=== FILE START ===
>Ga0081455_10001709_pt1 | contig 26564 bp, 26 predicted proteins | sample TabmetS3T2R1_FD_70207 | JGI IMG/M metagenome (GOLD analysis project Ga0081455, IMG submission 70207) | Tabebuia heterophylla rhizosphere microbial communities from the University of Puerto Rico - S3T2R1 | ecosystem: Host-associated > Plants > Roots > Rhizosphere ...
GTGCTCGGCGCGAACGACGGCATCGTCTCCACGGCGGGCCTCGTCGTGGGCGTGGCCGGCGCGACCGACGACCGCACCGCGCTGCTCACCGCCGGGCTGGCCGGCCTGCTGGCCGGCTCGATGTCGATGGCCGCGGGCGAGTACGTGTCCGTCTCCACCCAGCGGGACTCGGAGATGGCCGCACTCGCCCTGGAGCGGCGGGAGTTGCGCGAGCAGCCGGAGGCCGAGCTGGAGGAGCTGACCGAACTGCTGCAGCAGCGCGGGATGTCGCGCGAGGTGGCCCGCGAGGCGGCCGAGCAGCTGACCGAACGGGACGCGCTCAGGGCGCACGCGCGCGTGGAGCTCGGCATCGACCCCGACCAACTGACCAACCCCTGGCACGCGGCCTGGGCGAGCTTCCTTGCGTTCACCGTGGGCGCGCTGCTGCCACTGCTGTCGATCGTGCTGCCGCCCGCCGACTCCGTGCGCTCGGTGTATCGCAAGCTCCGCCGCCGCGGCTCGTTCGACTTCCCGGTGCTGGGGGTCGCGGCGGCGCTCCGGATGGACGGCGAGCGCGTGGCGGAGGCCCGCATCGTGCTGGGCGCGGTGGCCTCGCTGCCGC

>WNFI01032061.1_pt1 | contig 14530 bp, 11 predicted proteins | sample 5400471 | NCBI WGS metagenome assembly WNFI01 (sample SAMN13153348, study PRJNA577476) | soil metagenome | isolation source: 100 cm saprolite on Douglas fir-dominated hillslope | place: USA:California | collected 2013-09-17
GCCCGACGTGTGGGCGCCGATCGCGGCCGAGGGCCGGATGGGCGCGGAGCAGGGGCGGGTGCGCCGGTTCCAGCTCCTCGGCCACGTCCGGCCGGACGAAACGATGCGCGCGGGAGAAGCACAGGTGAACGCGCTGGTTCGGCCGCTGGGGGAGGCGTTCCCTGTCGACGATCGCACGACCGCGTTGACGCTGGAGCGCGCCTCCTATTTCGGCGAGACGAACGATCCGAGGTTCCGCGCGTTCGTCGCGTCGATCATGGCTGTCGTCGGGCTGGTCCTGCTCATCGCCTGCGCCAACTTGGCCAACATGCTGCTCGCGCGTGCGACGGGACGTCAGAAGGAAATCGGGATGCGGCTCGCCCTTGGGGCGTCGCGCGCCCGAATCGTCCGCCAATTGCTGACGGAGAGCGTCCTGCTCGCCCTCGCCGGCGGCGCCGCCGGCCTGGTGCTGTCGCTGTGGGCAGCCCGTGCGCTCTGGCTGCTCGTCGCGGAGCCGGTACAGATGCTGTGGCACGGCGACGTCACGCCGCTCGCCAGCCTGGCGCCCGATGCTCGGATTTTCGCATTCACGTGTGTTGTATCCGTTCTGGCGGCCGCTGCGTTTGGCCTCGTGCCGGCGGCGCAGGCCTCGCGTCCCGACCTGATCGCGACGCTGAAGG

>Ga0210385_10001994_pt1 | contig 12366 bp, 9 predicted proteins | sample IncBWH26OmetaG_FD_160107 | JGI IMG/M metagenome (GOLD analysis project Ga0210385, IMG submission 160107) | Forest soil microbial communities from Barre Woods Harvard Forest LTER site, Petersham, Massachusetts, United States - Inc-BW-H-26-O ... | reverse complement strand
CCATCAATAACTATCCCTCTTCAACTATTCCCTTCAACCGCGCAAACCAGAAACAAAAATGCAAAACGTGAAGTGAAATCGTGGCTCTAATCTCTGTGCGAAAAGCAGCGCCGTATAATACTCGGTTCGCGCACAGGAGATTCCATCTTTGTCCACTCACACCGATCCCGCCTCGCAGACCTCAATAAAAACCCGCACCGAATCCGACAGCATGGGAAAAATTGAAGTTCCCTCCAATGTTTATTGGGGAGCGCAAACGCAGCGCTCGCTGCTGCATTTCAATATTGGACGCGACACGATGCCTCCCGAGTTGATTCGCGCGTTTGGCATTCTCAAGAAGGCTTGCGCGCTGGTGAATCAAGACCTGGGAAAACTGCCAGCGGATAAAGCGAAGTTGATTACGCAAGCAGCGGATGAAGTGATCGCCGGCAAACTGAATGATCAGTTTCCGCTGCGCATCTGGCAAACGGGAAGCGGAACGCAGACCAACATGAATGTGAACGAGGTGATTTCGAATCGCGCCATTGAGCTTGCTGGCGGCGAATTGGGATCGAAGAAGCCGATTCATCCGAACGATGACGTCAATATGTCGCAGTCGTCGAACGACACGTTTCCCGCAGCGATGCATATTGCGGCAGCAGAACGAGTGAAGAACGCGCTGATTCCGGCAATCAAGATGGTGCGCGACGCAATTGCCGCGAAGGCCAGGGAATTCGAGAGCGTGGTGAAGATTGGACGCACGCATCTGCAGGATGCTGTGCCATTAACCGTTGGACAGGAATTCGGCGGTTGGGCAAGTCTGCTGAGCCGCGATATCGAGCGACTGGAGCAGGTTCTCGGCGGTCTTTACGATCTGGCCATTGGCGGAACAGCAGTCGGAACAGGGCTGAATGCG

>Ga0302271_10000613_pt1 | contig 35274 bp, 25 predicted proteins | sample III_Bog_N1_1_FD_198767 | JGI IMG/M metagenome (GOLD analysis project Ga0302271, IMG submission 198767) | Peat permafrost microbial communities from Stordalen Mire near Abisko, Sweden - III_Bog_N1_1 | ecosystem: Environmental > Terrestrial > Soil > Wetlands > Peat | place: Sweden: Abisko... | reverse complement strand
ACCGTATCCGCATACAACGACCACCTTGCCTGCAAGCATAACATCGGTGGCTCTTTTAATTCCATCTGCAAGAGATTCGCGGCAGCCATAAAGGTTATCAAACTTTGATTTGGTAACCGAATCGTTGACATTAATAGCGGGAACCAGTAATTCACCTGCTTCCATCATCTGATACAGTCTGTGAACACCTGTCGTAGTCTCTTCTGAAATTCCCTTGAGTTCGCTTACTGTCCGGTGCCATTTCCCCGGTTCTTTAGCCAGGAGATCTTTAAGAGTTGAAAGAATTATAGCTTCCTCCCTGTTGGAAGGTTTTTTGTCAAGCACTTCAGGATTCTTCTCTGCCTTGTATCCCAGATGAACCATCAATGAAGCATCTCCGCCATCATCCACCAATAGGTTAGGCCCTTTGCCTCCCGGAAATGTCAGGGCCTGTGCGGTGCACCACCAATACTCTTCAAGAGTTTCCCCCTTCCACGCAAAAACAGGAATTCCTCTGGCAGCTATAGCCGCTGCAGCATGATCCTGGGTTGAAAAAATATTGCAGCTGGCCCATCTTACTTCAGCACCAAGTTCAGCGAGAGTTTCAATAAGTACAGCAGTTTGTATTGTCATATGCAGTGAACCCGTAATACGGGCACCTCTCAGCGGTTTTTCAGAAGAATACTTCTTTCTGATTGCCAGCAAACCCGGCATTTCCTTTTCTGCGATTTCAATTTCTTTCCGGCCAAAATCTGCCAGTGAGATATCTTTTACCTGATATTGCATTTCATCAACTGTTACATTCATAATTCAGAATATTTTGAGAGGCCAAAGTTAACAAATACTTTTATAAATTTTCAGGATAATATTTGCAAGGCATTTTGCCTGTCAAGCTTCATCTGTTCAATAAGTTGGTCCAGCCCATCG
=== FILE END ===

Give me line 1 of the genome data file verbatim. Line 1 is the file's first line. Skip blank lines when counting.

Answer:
>Ga0081455_10001709_pt1 | contig 26564 bp, 26 predicted proteins | sample TabmetS3T2R1_FD_70207 | JGI IMG/M metagenome (GOLD analysis project Ga0081455, IMG submission 70207) | Tabebuia heterophylla rhizosphere microbial communities from the University of Puerto Rico - S3T2R1 | ecosystem: Host-associated > Plants > Roots > Rhizosphere ...